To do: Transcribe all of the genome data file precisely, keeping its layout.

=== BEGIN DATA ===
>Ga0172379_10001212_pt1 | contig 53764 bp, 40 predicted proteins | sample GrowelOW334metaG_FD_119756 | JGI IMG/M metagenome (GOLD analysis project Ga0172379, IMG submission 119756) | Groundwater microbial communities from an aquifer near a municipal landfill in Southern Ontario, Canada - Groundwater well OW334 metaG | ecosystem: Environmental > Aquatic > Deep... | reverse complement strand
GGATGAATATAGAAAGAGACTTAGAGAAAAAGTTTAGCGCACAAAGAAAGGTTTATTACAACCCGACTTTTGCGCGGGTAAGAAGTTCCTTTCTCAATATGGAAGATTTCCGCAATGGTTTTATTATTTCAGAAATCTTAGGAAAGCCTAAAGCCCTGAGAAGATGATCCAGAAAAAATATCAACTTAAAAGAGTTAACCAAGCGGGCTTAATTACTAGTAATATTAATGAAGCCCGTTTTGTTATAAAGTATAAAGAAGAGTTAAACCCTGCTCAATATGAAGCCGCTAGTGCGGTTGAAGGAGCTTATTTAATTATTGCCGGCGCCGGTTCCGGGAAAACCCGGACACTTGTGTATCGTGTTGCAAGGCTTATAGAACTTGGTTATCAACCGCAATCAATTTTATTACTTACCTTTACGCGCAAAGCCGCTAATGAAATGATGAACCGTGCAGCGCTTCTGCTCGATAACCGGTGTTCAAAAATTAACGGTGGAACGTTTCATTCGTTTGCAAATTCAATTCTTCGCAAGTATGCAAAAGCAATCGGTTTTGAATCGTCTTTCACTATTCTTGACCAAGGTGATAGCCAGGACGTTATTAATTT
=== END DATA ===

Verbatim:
>Ga0172379_10001212_pt1 | contig 53764 bp, 40 predicted proteins | sample GrowelOW334metaG_FD_119756 | JGI IMG/M metagenome (GOLD analysis project Ga0172379, IMG submission 119756) | Groundwater microbial communities from an aquifer near a municipal landfill in Southern Ontario, Canada - Groundwater well OW334 metaG | ecosystem: Environmental > Aquatic > Deep... | reverse complement strand
GGATGAATATAGAAAGAGACTTAGAGAAAAAGTTTAGCGCACAAAGAAAGGTTTATTACAACCCGACTTTTGCGCGGGTAAGAAGTTCCTTTCTCAATATGGAAGATTTCCGCAATGGTTTTATTATTTCAGAAATCTTAGGAAAGCCTAAAGCCCTGAGAAGATGATCCAGAAAAAATATCAACTTAAAAGAGTTAACCAAGCGGGCTTAATTACTAGTAATATTAATGAAGCCCGTTTTGTTATAAAGTATAAAGAAGAGTTAAACCCTGCTCAATATGAAGCCGCTAGTGCGGTTGAAGGAGCTTATTTAATTATTGCCGGCGCCGGTTCCGGGAAAACCCGGACACTTGTGTATCGTGTTGCAAGGCTTATAGAACTTGGTTATCAACCGCAATCAATTTTATTACTTACCTTTACGCGCAAAGCCGCTAATGAAATGATGAACCGTGCAGCGCTTCTGCTCGATAACCGGTGTTCAAAAATTAACGGTGGAACGTTTCATTCGTTTGCAAATTCAATTCTTCGCAAGTATGCAAAAGCAATCGGTTTTGAATCGTCTTTCACTATTCTTGACCAAGGTGATAGCCAGGACGTTATTAATTT